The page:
- Evaluate cockpit voice recorder

- Perform simulator evaluation and further study of the aircraft performance
(Simulate flap asymmetry situation.)

Human performance involved in this accident:

- Take-offs and landings are two high workload flight phase for pilots. Performing these tasks in emergency situations involves with increase effort and workload, therefore increases stress, human cognitive limitations. According to the analysis of NTSB findings, inherent limitations in cognitive processes and stress could decrease the level of performance, narrowing of attention and impairment of short-term memory.

- When captain declared “no flaps” and acknowledged the flap anomaly, there was no further action to be taken regarding this this problem. The first officer stated she was concerned about the captain’s action but did not verbalise her concerns.

- The flight crew failed to monitor airspeed. The failure of monitoring airspeed demonstrates the importance of active monitoring skills, which was found not specified in the flight crew’s CRM training.

- CRM deficiency. The captain did not provide enough leadership to response to flap anomaly. He did not communicate with his first officer and did not address his intention for solutions, instead he followed with his own plan without informing his first officer.

- Fatigue consideration. The accident happened at 0437, which was during their normal circadian rhythm. The crew’s failure to monitor airspeed could be the effect of fatigue. The captain’s repeated error and foregoing procedures could also be the degrading effects of fatigue.

Recommendations to FAA:

- Require training to first officers to raise their concerns and leadership training to captains through role-play and simulator-based exercises.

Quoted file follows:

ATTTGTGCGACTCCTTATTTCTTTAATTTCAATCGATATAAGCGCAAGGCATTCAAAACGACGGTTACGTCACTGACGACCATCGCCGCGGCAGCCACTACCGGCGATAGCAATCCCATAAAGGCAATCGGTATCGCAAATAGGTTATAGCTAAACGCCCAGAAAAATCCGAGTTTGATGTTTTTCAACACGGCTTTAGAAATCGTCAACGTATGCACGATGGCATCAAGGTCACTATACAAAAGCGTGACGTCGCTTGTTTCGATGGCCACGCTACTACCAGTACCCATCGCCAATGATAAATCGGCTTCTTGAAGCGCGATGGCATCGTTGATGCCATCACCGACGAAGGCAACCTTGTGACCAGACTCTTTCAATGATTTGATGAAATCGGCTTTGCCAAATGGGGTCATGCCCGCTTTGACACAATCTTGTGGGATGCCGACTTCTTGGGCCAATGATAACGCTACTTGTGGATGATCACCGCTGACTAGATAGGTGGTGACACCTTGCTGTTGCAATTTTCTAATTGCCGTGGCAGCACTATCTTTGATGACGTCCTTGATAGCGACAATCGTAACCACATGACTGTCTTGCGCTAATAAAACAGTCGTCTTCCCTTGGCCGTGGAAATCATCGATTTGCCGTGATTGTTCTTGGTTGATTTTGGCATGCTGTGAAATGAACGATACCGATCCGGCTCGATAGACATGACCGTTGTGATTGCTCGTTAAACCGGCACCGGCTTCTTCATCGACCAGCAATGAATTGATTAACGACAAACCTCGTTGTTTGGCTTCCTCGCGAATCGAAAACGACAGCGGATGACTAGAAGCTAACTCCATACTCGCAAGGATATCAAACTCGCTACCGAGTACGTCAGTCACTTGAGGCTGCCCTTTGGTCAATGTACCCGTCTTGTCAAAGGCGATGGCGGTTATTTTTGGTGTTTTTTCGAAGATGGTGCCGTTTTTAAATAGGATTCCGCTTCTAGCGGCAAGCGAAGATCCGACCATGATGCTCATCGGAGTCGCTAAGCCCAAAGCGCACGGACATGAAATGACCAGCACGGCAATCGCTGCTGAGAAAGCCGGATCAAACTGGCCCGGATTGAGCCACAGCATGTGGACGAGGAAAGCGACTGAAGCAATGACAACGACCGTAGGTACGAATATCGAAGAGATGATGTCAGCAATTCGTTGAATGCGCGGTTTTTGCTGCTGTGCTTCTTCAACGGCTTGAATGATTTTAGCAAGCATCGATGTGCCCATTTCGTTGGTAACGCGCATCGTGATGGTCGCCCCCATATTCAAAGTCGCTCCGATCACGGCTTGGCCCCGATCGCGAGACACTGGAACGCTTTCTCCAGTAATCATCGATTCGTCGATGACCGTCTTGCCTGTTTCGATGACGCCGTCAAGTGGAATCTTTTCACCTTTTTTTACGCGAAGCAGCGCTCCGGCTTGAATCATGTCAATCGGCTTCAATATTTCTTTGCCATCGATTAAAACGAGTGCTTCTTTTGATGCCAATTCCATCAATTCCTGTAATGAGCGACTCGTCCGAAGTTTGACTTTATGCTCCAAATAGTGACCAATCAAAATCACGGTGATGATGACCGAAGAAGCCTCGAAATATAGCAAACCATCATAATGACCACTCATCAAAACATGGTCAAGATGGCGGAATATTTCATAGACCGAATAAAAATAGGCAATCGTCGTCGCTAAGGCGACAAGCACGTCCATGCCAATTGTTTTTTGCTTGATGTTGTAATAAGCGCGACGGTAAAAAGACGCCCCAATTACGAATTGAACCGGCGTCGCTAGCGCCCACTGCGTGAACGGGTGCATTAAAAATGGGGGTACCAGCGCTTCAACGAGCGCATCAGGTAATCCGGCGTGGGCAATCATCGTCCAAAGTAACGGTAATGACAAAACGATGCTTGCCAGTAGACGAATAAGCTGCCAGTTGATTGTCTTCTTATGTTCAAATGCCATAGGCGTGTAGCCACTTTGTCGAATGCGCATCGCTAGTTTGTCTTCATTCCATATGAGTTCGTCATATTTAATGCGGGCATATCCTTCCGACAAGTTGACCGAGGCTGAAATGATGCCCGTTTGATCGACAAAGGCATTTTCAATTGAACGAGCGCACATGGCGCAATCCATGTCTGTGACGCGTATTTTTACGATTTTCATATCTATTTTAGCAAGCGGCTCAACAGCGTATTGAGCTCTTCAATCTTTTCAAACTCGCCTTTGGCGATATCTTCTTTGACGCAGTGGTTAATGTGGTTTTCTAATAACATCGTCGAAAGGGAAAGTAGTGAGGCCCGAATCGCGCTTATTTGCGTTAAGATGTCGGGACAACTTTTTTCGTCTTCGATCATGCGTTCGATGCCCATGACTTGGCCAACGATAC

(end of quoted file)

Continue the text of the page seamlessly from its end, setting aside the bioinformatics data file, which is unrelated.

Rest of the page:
- Review the training programs and procedures for pilots, dispatchers, and flight followers and educate them regarding to the dangers of flight operations in freezing conditions and ground deicing and in-flight icing operations.

- Develop an active communicating method to present information such as the number of persons on board, hazardous materials to emergency
responders when airport emergency response or search and rescue is activated.

- Provide guidance in monitoring and ensuring the operability of emergency facilities and aids in winter operations.

- Advise all ATR 42 and ATR 72 aircraft to be equipped with an aircraft performance monitoring system.

- Advise all ATR 42 aircraft to be equipped with a flap asymmetry annunciator light.

1. National Transport Safety Board ( April 26, 2011). Aircraft Accident Report: Crash During Approach to Landing. Empire Airlines Flight 8284. NTSB/AAR-11/02. PB2011-910402.

Want to know more?

Aircraft Accident Report: Crash During Approach to Landing. Empire Airlines Flight 8284. NTSB/AAR-11/02. PB2011-910402.
For pictures and more information about the crash, refer to NTSB accident report: NTSB/AAR-11/02. PB2011-910402

Contributors to this page

Erica Lam

Authors / Editors